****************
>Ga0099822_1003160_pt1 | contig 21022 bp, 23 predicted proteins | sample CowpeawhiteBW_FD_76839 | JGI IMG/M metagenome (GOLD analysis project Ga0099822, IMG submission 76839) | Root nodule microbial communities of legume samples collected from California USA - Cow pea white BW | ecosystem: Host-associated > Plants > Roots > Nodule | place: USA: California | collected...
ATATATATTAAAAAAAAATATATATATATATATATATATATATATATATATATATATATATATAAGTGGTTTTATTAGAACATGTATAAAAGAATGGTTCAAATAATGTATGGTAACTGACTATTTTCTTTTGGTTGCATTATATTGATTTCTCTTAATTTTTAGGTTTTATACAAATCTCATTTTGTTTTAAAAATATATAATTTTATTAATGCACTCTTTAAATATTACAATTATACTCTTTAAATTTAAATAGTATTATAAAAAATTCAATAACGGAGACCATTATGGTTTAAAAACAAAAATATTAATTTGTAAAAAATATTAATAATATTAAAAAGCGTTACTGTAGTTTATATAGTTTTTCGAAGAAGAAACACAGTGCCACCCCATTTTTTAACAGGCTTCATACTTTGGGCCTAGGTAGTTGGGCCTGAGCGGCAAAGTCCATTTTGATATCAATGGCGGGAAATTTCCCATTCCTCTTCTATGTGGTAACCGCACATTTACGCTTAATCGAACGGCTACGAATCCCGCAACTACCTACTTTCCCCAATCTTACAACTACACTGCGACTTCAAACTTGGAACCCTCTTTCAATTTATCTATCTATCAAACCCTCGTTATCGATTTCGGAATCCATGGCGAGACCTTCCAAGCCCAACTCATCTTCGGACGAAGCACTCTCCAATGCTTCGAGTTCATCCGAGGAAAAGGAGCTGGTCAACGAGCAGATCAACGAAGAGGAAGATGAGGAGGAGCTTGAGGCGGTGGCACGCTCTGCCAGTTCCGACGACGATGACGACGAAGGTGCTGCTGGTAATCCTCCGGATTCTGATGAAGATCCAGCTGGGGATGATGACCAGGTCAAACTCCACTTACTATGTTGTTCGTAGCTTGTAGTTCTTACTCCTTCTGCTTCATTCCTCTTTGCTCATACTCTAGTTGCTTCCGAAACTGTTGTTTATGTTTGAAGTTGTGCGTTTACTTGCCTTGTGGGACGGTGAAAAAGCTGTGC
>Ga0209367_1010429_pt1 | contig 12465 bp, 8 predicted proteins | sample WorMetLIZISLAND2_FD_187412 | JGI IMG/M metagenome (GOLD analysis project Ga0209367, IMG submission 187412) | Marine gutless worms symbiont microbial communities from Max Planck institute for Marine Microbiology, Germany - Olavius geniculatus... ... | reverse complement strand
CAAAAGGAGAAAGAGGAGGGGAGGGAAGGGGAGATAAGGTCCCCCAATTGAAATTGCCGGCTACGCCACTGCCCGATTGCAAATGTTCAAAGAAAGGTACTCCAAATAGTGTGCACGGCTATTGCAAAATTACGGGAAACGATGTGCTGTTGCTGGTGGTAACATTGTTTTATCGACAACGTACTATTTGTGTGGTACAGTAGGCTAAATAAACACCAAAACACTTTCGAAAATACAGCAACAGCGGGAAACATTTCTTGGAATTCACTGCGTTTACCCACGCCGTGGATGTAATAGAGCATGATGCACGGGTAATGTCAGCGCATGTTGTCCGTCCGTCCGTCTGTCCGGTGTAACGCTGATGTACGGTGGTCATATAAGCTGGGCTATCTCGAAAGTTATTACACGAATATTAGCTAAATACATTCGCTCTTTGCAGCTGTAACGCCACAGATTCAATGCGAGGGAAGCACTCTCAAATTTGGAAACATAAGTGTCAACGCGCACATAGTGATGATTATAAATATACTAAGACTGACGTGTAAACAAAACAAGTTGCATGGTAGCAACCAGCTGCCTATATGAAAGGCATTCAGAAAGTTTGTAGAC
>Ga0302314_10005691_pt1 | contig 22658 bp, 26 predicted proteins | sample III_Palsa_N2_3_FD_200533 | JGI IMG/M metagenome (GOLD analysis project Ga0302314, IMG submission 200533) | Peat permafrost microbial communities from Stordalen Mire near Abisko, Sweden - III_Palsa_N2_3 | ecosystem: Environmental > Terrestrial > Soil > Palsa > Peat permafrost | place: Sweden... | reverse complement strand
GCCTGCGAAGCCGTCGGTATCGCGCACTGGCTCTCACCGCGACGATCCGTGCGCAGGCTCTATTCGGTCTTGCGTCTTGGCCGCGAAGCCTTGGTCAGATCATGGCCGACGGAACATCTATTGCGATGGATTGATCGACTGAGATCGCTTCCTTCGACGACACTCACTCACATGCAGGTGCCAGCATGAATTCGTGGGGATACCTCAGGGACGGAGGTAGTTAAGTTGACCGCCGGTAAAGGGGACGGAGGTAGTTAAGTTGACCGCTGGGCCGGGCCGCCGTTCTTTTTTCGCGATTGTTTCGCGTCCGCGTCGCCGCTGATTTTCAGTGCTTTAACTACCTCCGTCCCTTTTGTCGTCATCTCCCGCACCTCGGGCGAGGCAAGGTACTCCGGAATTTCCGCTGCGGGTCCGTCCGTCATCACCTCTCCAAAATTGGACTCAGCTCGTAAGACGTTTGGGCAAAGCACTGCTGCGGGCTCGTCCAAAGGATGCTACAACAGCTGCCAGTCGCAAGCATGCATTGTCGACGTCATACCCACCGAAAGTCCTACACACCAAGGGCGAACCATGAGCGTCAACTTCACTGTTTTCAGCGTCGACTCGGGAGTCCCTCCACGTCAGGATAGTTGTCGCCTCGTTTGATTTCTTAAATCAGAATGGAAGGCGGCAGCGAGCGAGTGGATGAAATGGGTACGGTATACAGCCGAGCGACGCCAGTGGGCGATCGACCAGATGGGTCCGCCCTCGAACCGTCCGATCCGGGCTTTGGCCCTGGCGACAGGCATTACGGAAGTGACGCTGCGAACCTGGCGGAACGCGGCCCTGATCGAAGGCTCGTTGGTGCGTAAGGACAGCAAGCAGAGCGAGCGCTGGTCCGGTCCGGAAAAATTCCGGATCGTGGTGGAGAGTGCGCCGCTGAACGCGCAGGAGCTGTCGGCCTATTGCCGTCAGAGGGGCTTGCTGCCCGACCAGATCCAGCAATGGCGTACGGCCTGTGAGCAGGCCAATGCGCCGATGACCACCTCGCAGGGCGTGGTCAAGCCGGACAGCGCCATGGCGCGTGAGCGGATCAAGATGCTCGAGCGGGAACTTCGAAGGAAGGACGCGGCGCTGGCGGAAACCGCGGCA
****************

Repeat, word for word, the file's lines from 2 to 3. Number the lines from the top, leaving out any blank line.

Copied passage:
ATATATATTAAAAAAAAATATATATATATATATATATATATATATATATATATATATATATATAAGTGGTTTTATTAGAACATGTATAAAAGAATGGTTCAAATAATGTATGGTAACTGACTATTTTCTTTTGGTTGCATTATATTGATTTCTCTTAATTTTTAGGTTTTATACAAATCTCATTTTGTTTTAAAAATATATAATTTTATTAATGCACTCTTTAAATATTACAATTATACTCTTTAAATTTAAATAGTATTATAAAAAATTCAATAACGGAGACCATTATGGTTTAAAAACAAAAATATTAATTTGTAAAAAATATTAATAATATTAAAAAGCGTTACTGTAGTTTATATAGTTTTTCGAAGAAGAAACACAGTGCCACCCCATTTTTTAACAGGCTTCATACTTTGGGCCTAGGTAGTTGGGCCTGAGCGGCAAAGTCCATTTTGATATCAATGGCGGGAAATTTCCCATTCCTCTTCTATGTGGTAACCGCACATTTACGCTTAATCGAACGGCTACGAATCCCGCAACTACCTACTTTCCCCAATCTTACAACTACACTGCGACTTCAAACTTGGAACCCTCTTTCAATTTATCTATCTATCAAACCCTCGTTATCGATTTCGGAATCCATGGCGAGACCTTCCAAGCCCAACTCATCTTCGGACGAAGCACTCTCCAATGCTTCGAGTTCATCCGAGGAAAAGGAGCTGGTCAACGAGCAGATCAACGAAGAGGAAGATGAGGAGGAGCTTGAGGCGGTGGCACGCTCTGCCAGTTCCGACGACGATGACGACGAAGGTGCTGCTGGTAATCCTCCGGATTCTGATGAAGATCCAGCTGGGGATGATGACCAGGTCAAACTCCACTTACTATGTTGTTCGTAGCTTGTAGTTCTTACTCCTTCTGCTTCATTCCTCTTTGCTCATACTCTAGTTGCTTCCGAAACTGTTGTTTATGTTTGAAGTTGTGCGTTTACTTGCCTTGTGGGACGGTGAAAAAGCTGTGC
>Ga0209367_1010429_pt1 | contig 12465 bp, 8 predicted proteins | sample WorMetLIZISLAND2_FD_187412 | JGI IMG/M metagenome (GOLD analysis project Ga0209367, IMG submission 187412) | Marine gutless worms symbiont microbial communities from Max Planck institute for Marine Microbiology, Germany - Olavius geniculatus... ... | reverse complement strand